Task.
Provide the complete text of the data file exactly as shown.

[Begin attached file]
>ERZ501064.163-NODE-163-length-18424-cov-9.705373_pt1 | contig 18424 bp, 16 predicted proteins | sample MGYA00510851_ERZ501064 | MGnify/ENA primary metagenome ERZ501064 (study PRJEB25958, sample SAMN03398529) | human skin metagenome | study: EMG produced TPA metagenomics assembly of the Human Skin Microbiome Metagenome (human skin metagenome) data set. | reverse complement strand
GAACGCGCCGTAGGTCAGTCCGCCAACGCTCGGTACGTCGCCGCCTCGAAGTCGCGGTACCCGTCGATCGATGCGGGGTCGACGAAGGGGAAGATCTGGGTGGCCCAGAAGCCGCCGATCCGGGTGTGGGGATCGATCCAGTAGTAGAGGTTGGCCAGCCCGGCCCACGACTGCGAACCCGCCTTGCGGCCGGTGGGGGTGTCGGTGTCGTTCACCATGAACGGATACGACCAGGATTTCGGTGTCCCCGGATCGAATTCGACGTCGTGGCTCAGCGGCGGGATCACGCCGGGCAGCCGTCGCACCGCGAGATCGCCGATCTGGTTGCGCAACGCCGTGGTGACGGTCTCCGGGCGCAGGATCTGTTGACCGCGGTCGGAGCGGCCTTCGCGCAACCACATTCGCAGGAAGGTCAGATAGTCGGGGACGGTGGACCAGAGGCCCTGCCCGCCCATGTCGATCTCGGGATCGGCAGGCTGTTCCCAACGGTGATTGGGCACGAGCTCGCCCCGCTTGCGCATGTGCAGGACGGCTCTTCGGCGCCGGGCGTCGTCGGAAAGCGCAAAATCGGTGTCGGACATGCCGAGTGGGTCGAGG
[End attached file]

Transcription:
>ERZ501064.163-NODE-163-length-18424-cov-9.705373_pt1 | contig 18424 bp, 16 predicted proteins | sample MGYA00510851_ERZ501064 | MGnify/ENA primary metagenome ERZ501064 (study PRJEB25958, sample SAMN03398529) | human skin metagenome | study: EMG produced TPA metagenomics assembly of the Human Skin Microbiome Metagenome (human skin metagenome) data set. | reverse complement strand
GAACGCGCCGTAGGTCAGTCCGCCAACGCTCGGTACGTCGCCGCCTCGAAGTCGCGGTACCCGTCGATCGATGCGGGGTCGACGAAGGGGAAGATCTGGGTGGCCCAGAAGCCGCCGATCCGGGTGTGGGGATCGATCCAGTAGTAGAGGTTGGCCAGCCCGGCCCACGACTGCGAACCCGCCTTGCGGCCGGTGGGGGTGTCGGTGTCGTTCACCATGAACGGATACGACCAGGATTTCGGTGTCCCCGGATCGAATTCGACGTCGTGGCTCAGCGGCGGGATCACGCCGGGCAGCCGTCGCACCGCGAGATCGCCGATCTGGTTGCGCAACGCCGTGGTGACGGTCTCCGGGCGCAGGATCTGTTGACCGCGGTCGGAGCGGCCTTCGCGCAACCACATTCGCAGGAAGGTCAGATAGTCGGGGACGGTGGACCAGAGGCCCTGCCCGCCCATGTCGATCTCGGGATCGGCAGGCTGTTCCCAACGGTGATTGGGCACGAGCTCGCCCCGCTTGCGCATGTGCAGGACGGCTCTTCGGCGCCGGGCGTCGTCGGAAAGCGCAAAATCGGTGTCGGACATGCCGAGTGGGTCGAGG